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Welcome To Rosie’s Riveting Recipes

Rosie’s Riveting Recipes is based on my historic cookbook of the same name. It includes World War II era ration recipes from the book, along with many of my own. If you like old-fashioned home cooking, just like Grandma used to make, you’ve come to the right place. And if you’ve tried some of these recipes and liked them, please be sure to let us know.

Gayle Martin

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How to Make Minestrone

© Can Stock Photo/ robynmac

Minestrone has always been one of my favorite soups, but when I did an online search for recipes I found so many variations it made my head spin. Suffice to say minestrone is one of those dishes intended for using up leftovers, and for that it works quite nicely. I can clean out my fridge and create a tasty dish at the same time. Best of all, it’s never the same twice.

As I created my own version of minestrone I noticed I used a few ingredients consistently. The rest was whatever I happened to have on hand, which is why I’m leaving plenty of leeway on my ingredients list.

Gayle Martin

MINESTRONE

  • 2 to 3 tablespoons olive oil
  • 1 tablespoon butter (optional)
  • 1 small onion, chopped
  • 1 tablespoon minced garlic (optional)
  • 1 cup sliced celery (optional)
  • 1 bell pepper, chopped (optional)
  • 1 or 2 carrots, sliced (optional)
  • 1 small (8 oz) can tomato sauce
  • 2 cups chicken broth or water
  • 1 can garbanzo beans
  • Other leftover vegetables, such as corn, lima beans, chopped zucchini or cubed potatoes
  • 3/4 cup small pasta, such as stars, small shells, or mini farfalle
  • 1 teaspoon salt (optional)
  • 1 tablespoon basil
  • 1 tablespoon parsley
  • 1 teaspoon Italian seasoning
  • 1/4 teaspoon black pepper
  • 1 package of spinach, fresh, frozen or canned

Heat oil and butter, if desired, in a stock pot and saute the onion, garlic, bell pepper, carrots or celery. Cook for approximately 5 minutes or until the vegetables are tender. Add tomato sauce and broth or water. Stir well. Add any remaining vegetables, garbanzo beans, seasonings and pasta. Heat to a boil. Cover, reduce heat, and simmer for twenty minutes. Add spinach and simmer for another minute or two. Serve with bread, rolls or corn muffins.

For more tasty recipes for using up leftovers please check out my historic cookbook, Rosie’s Riveting Recipes.

 

 

 

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Our Mother’s Recipes — Yellow Cornbread

© Can Stock Photo / zigzagmtart

There’s nothing quite like the taste of fresh baked cornbread made from scratch. This recipe came from a friend’s mother’s recipe box, and no doubt lots of other mothers and grandmothers used the same, or a similar recipe. It’s the perfect side for homemade soups, such as Rosie’s Split Pea Soup, and Chili con Carne.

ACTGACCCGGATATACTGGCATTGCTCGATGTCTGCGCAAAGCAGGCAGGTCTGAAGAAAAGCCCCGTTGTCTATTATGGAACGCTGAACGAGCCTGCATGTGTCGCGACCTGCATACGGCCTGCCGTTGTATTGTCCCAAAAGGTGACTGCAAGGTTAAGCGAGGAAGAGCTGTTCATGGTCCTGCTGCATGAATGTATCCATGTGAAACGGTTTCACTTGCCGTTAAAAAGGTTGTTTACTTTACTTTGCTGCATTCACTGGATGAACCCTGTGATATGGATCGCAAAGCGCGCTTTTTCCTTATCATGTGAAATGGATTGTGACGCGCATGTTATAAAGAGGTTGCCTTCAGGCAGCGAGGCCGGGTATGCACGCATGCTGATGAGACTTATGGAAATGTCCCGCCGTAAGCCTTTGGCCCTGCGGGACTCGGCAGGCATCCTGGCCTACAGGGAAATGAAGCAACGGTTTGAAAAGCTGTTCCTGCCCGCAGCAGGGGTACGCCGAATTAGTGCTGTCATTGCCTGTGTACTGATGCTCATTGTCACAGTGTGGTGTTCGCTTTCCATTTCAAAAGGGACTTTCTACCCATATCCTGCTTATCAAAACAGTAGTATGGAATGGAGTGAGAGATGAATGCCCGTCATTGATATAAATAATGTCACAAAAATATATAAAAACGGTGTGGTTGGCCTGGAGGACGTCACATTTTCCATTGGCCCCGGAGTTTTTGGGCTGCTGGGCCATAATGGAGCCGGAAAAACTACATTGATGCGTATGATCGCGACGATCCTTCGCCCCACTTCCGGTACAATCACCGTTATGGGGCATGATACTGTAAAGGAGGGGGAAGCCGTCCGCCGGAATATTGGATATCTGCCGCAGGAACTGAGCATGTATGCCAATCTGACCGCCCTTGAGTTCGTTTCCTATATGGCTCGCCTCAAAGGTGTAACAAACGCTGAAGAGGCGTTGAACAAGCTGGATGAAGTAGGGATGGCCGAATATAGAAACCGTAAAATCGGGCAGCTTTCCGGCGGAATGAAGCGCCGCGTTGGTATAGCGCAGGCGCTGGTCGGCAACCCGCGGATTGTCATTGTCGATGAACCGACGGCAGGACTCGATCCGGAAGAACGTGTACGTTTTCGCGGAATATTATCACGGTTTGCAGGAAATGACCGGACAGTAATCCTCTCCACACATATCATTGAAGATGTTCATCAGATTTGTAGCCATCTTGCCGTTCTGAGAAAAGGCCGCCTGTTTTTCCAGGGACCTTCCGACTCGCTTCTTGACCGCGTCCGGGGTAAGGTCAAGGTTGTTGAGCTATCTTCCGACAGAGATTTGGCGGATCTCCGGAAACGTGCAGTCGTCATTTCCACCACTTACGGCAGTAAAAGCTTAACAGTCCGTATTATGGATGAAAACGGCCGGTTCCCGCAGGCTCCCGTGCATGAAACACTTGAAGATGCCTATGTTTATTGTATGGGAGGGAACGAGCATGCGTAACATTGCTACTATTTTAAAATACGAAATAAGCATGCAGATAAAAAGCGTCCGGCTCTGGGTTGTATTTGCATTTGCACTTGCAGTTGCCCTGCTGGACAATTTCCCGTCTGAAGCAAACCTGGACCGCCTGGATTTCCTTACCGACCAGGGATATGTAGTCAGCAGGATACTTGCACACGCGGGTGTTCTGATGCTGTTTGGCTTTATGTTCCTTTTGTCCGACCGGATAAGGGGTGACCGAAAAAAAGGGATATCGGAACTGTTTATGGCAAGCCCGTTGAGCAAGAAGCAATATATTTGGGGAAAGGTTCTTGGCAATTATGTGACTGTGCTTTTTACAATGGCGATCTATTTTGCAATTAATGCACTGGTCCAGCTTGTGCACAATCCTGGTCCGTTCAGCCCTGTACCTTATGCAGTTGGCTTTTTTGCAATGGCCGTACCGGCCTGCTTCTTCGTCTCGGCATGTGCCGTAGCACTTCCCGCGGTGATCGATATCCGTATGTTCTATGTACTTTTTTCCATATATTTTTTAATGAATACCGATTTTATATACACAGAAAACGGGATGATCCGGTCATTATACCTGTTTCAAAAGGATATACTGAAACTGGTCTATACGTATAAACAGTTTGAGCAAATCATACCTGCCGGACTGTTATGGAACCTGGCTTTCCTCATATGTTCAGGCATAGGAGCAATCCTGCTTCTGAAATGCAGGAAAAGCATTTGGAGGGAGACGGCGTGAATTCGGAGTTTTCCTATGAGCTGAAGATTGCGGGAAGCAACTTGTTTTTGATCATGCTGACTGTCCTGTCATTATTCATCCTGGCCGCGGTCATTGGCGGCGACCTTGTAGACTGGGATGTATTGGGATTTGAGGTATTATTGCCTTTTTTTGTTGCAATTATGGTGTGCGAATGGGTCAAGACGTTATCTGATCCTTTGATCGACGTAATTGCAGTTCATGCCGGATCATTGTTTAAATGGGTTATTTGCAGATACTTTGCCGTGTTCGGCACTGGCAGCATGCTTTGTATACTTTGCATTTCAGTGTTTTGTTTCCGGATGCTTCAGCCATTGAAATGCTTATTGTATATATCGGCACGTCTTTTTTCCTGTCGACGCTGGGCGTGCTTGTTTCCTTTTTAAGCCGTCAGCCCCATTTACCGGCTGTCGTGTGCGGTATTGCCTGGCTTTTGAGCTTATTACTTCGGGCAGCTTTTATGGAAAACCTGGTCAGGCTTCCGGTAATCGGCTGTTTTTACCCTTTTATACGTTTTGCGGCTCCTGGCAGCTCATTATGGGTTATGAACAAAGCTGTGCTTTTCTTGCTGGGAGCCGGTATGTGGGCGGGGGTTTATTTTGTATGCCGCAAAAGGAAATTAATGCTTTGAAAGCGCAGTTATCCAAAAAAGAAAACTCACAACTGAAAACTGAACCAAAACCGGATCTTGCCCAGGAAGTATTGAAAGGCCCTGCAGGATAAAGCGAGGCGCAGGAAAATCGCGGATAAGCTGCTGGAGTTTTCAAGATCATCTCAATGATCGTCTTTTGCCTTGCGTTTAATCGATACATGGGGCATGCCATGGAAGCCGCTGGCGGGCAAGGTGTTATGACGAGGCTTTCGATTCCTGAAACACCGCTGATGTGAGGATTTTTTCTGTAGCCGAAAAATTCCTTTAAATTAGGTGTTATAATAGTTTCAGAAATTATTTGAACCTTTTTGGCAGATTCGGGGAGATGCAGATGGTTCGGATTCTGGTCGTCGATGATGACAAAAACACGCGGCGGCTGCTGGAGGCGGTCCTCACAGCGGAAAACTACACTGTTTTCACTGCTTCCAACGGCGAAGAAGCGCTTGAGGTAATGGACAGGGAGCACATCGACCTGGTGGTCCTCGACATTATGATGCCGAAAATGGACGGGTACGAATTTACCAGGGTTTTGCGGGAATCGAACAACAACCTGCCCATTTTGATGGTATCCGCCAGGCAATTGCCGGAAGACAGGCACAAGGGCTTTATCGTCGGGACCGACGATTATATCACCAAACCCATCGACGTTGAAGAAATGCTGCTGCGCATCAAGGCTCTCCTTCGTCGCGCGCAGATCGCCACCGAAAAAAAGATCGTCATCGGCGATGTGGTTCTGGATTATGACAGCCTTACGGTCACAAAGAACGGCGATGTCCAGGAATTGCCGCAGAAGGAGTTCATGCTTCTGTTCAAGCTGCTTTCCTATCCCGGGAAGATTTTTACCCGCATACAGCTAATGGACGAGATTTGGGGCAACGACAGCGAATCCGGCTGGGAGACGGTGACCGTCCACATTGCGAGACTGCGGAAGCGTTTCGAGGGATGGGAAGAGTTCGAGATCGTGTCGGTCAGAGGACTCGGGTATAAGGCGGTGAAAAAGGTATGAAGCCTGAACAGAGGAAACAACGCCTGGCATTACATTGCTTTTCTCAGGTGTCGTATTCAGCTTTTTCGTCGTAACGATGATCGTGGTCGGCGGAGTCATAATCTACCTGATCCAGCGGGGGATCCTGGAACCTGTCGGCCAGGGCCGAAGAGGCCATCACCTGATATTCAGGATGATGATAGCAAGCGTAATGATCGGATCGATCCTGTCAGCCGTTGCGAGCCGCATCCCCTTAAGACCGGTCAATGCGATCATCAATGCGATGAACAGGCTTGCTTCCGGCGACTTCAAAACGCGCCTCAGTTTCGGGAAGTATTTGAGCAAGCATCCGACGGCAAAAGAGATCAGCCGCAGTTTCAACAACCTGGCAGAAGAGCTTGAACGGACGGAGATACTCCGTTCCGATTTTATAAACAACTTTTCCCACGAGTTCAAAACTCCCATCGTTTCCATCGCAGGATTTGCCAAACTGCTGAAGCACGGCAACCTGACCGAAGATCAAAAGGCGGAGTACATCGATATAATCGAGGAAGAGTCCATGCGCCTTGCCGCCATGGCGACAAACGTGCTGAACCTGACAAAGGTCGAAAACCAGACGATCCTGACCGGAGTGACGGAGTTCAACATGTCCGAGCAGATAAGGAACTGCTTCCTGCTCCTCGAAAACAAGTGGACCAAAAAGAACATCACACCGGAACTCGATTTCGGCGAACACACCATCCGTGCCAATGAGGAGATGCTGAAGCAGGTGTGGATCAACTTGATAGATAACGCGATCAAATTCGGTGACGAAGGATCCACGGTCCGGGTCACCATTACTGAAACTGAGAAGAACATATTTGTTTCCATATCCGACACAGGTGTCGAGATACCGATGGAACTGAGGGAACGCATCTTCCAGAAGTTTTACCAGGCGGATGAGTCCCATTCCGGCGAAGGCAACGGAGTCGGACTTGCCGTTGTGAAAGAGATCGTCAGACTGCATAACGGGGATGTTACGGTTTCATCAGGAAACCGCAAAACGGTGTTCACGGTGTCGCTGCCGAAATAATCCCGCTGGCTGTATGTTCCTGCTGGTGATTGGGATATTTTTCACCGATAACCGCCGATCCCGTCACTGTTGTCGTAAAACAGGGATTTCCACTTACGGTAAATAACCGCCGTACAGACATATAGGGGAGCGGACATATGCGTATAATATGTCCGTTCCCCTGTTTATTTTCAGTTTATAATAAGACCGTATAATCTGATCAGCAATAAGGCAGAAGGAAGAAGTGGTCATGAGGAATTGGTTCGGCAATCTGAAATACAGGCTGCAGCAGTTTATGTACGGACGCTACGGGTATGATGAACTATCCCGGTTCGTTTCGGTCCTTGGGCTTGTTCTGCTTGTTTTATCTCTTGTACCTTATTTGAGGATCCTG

Gayle Martin

YELLOW CORNBREAD

  • 1 cup yellow cornmeal
  • 1 cup sifted flour
  • 2 teaspoons baking powder
  • 1 teaspoon salt
  • 1/3 cup soft shortening
  • 1 cup milk
  • 1 egg

Sift dry ingredients together into a mixing bowl. Cut in shortening until well blended. Beat milk and egg together in a small mixing bowl and mix with dry ingredients until just blended. Pour into a well-greased 8 x 8 inch baking pan. Bake in a hot (400• F) oven for 25 minutes or until done.

For a sweeter cornbread sift 1/4 cup sugar with the dry ingredients, and cut shortening to 1/4 cup. This batter is also good for baking corn muffins or corn sticks.

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Split Pea Soup

From the Rosie’s Riveting Recipes historic cookbook

© Can Stock Photo/ Yasonya

There’s nothing like a bowl of hot soup on a cold winter’s day, and this recipe from Rosie’s Riveting Recipes is tasty and easy to make. Some dishes simply never go out of style, and this is one of them.

Gayle Martin

SPLIT PEA SOUP

  • 8 oz. cooked cubed ham (about 1 1/4 cups)
  • 1 ham bone
  • 2 1/2 quarts ham stock
  • 1 1/2 cups split green peas
  • 2 1/2 teaspoon salt
  • 1/4 teaspoon pepper
  • 1/2 cup sliced onion
  • 4 tablespoons butter
  • 6 tablespoons flour

Place ham bone, stock, peas, seasonings and onion in large pan. Simmer 2 hours. Melt butter, add flour and blend. Add a small amount of soup stock and stir until smooth, then stir into soup to thicken slightly. Let cubes of ham heat in soup before serving. Makes 4 generous servings.

Modern adaptation: Ham hocks may be used in place of the ham bone. To make a ham stock boil the ham hocks or ham bones in water for approximately one to two hours. Chicken stock can be added to the ham stock or even used as a substitute for the ham stock. Cornstarch can also be used as a thickener instead of flour.

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Fresh Fruit Cobbler

© Can Stock Photo / roxanabalint